The big four banks will face another Parliamentary inquiry in the immediate aftermath of the banking royal commission, as victims groups criticise royal commissioner Kenneth Hayne and the Morrison government for failing to provide meaningful redress for thousands of customers.
Labor passed the terms of reference for the Senate inquiry on Tuesday after securing the support of the crossbench. It will examine whether financial service providers have used the legal system to pressure customers into accepting settlements and whether the bank-funded Australian Financial Complaints Authority is doing its job.
Farmers and small business owners have been left disappointed by the royal comission's 76 recommendations, which focused heavily on structural issues, but offered few salves to those who have had millions tied up in disputes over decades.
"If the bank attacked me today I would have no more rights than what I had before the Hayne royal commission," said Tony Di Donato, who has been battling Comminsure for more than 10 years over a case involving his graphic design business.
Queensland cane farmer Craig Caulfield said the public was still unaware of "the depth of the destruction".
"We hear about fees for no service, but the impact on those individuals aren't that great," he said. "When you talk about us, you are talking about millions of dollars."
Selwyn Krepp, who has been tied up in legal battles with ANZ and the Commonwealth Bank since 2013 over foreclosures on his resort businesses, said the message of the final report was set by Justice Hayne's closing address to the commission in November.
‘Bank Warriors’ (from left) Craig Caulfield , Selwyn Krepp and Michael Sanderson at Parliament House.CREDIT:DOMINIC LORRIMER
"He acknowledged everyone except the victims," he said. "We were sitting there waiting for it. He thanked the stenographer, the solicitors and the media but no victims. That was a kick in the guts and set the tone of what the report was going to be."
The trio, along with farmer Michael Sanderson, have spent the week in Canberra lobbying politicians to do more. On Wednesday, they wore bow-ties in honour of Commonwealth Bank whistleblower Jeff Morris to the farewell speech of one of the royal commission's driving forces, Nationals senator John "Wacka" Williams.
Sitting near them was Commonwealth Bank chief executive Matt Comyn. Only months earlier, Mr Caulfield had bought shares in CBA so he could question Mr Comyn at the annual general meeting, eventually forcing the CEO to meet with him and other victims before the commission released its final report.
"I'm not saying wealth packaging, insurance and other things are not important," said Mr Caulfield. "The royal commission unearthed a lot, but for small-medium business and farmers, it didn't hit the mark, not when you have got more than 10,000 submissions," he said.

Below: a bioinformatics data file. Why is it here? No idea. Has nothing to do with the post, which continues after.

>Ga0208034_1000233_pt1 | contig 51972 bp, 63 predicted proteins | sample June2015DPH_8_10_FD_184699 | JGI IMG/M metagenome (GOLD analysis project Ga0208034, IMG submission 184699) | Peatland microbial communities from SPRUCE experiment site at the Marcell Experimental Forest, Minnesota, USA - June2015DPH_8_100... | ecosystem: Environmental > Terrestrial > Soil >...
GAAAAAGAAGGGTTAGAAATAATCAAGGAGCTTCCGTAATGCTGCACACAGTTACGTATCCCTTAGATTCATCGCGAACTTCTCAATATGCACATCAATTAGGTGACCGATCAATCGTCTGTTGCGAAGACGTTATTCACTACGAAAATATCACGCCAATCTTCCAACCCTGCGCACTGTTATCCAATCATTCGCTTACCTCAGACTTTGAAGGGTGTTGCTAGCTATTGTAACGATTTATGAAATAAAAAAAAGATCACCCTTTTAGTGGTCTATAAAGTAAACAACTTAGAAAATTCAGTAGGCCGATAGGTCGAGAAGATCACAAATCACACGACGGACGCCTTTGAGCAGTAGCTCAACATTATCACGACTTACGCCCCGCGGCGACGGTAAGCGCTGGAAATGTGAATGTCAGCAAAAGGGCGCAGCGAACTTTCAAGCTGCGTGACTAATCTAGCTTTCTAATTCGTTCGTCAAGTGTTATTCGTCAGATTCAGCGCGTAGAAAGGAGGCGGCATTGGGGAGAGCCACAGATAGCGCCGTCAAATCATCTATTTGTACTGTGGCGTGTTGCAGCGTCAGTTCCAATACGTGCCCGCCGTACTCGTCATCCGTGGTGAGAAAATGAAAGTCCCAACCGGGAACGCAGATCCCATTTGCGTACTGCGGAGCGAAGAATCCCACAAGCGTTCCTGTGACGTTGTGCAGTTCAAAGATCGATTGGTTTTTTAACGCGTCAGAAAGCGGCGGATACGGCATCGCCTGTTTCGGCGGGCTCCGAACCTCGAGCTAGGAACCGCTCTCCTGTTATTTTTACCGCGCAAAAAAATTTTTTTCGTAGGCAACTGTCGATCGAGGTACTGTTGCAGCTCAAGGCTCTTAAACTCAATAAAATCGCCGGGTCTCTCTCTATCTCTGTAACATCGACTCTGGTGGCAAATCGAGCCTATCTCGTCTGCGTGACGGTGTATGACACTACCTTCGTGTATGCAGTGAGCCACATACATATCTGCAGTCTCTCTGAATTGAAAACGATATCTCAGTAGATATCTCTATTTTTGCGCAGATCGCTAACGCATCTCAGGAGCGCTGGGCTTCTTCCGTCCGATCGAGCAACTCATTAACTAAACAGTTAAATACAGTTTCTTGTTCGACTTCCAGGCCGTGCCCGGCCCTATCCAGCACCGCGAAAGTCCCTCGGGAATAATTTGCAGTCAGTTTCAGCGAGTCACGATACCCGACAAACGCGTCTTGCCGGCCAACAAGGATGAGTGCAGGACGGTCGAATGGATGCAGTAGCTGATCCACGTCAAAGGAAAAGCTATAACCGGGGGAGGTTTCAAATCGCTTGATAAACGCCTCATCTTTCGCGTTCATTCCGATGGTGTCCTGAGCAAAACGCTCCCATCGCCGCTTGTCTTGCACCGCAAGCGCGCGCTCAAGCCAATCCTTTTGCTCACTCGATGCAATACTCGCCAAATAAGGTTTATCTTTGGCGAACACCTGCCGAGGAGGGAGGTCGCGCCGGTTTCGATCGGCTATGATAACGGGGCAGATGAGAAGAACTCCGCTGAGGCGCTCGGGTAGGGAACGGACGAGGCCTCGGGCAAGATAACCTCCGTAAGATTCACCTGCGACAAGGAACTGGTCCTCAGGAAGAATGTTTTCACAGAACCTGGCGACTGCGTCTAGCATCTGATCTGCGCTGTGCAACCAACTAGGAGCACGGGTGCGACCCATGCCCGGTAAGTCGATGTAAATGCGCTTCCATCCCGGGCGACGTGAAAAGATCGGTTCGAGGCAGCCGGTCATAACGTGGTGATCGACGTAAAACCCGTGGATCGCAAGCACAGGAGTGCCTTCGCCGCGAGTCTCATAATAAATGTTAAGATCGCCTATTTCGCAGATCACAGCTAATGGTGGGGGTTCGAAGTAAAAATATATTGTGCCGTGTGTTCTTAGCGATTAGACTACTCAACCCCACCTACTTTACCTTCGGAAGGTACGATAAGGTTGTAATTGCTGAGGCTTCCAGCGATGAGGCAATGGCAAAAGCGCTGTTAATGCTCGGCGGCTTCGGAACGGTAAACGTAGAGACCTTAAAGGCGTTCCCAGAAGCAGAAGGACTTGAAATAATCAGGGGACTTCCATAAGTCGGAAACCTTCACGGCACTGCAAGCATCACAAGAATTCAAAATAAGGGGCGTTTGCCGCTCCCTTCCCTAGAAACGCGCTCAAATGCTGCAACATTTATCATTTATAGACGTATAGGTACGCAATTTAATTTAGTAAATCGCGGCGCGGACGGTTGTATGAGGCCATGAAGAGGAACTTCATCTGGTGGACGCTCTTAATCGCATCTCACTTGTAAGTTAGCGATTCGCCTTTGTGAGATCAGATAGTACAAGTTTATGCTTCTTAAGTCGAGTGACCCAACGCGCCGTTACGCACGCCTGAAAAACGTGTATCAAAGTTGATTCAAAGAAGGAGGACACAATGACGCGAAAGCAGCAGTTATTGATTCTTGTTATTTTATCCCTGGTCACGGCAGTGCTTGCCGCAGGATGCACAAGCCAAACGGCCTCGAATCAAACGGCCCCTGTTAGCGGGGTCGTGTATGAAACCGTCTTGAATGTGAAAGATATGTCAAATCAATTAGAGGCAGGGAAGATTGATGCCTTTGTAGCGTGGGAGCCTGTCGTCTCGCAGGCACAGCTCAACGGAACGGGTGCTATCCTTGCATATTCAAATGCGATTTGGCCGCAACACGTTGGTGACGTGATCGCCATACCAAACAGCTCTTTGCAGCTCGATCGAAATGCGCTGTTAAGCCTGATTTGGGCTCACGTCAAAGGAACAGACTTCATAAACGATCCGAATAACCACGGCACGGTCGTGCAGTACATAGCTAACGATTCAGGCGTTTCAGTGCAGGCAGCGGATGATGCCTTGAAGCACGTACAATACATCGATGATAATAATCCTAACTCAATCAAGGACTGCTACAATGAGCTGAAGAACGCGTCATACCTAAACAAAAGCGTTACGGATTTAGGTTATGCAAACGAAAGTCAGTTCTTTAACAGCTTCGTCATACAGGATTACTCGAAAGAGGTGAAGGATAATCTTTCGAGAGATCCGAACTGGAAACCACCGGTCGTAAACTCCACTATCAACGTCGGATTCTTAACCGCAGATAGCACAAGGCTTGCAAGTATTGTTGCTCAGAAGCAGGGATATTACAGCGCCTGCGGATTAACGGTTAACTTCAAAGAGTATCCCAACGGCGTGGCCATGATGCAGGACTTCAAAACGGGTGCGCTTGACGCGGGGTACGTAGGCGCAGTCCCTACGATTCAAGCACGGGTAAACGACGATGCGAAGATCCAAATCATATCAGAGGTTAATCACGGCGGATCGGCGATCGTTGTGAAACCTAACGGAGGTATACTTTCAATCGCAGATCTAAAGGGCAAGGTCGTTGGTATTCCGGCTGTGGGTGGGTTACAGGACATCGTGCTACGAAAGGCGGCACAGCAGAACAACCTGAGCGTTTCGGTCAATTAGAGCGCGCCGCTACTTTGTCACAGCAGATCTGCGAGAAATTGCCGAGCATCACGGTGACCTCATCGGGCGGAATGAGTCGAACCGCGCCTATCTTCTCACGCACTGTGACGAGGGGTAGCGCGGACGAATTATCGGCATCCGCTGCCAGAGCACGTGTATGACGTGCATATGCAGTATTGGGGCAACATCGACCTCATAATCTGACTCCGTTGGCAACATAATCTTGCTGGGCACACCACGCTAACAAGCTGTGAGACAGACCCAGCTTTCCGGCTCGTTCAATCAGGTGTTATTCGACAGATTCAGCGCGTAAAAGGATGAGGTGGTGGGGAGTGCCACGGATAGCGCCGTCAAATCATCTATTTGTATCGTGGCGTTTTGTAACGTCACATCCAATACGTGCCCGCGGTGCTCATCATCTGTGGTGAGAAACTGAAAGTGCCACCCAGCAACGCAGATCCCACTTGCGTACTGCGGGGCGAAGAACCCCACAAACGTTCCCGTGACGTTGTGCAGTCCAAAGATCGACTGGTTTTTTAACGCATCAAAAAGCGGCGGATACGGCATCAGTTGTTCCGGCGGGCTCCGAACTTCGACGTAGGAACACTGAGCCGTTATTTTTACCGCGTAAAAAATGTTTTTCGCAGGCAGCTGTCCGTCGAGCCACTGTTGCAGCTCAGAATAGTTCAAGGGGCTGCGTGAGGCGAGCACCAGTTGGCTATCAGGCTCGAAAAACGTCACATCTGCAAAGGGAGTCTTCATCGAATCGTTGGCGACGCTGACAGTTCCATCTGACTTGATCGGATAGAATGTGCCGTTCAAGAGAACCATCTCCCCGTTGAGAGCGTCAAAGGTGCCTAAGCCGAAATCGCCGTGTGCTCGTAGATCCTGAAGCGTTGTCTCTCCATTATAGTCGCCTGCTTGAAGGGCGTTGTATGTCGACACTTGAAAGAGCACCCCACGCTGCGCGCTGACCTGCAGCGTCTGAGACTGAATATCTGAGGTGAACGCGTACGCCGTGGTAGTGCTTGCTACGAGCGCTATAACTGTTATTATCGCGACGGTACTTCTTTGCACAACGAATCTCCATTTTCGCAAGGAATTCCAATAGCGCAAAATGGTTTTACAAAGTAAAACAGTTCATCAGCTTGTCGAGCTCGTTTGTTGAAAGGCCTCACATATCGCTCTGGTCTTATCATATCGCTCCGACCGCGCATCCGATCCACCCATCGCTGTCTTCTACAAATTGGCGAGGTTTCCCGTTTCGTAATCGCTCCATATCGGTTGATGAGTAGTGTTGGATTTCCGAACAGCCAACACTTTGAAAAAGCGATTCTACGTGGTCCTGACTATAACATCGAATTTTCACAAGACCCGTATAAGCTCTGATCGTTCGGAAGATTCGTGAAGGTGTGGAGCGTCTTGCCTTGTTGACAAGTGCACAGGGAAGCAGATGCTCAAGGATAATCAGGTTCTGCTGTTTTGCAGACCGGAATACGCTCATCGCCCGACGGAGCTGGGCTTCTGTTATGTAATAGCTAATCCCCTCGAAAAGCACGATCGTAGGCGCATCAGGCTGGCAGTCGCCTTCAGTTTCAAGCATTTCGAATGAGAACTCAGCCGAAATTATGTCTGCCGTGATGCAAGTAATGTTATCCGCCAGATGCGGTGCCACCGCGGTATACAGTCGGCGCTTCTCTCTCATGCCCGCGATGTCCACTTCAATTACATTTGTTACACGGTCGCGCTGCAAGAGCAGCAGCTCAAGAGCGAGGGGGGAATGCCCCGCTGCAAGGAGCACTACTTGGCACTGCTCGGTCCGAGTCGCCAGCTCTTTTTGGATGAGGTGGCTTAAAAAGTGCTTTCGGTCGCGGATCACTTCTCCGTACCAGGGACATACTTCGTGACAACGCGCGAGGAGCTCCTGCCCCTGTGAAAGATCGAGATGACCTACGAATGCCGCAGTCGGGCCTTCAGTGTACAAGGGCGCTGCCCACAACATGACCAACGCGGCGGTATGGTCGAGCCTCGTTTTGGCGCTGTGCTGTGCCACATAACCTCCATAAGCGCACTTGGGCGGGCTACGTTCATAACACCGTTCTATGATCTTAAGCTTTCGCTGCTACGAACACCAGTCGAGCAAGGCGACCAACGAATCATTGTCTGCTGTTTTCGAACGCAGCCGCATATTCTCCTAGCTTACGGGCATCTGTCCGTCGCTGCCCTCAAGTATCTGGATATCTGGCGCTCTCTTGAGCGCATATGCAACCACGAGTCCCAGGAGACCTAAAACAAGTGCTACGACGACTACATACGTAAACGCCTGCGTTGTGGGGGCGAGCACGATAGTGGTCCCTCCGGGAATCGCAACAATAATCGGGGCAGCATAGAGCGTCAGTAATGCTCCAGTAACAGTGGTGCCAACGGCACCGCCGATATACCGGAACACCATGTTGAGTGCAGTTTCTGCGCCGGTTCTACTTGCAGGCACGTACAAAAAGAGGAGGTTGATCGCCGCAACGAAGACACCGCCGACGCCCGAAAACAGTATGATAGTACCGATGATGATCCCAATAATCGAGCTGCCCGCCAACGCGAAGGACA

Labor's financial services spokeswoman Clare O'Neill said the government needed to consider ways to level the playing field between small operators and the banks.
"Banks have been abusing the legal system to bully customers for too long," she said. “Anyone who’s had a dispute with a bank knows that it's not a fair fight."
The inquiry is likely to see bank chiefs hauled to Canberra twice in as many months following their scheduled questioning from the House of Representatives committee in March. The Senate inquiry's report is due on April 8.
The government has committed to two of the royal commission's recommendations: establishing a national farm debt mediation program and a $30 million compensation scheme of last-resort, but this will only apply to victims whose financial service providers have gone bust.
Labor is also likely to get an amendment through the Senate that will see small business able to take on big business over anti-competitive behaviour.
Clare O'Neil on Thursday.CREDIT:ALEX ELLINGHAUSEN
The amendment will prevent big businesses from winning legal costs from small businesses. It means the government is now likely to face another tight vote on the floor of the House on Monday, when the opposition could pass the law with support of the crossbench.
Despite the setbacks, the government will pass its trademark super package on Thursday after more than a year of negotiations with Labor.
The changes will see superannuation trustees hit with civil penalties for failing to act in the best interests of members and millions of inactive super accounts swept up and re-united with their owners by the Australian Tax Office.
The Australian Banking Association has been contacted for comment.This article was first published by https://www.smh.com.au
Author: Eryk Bagshaw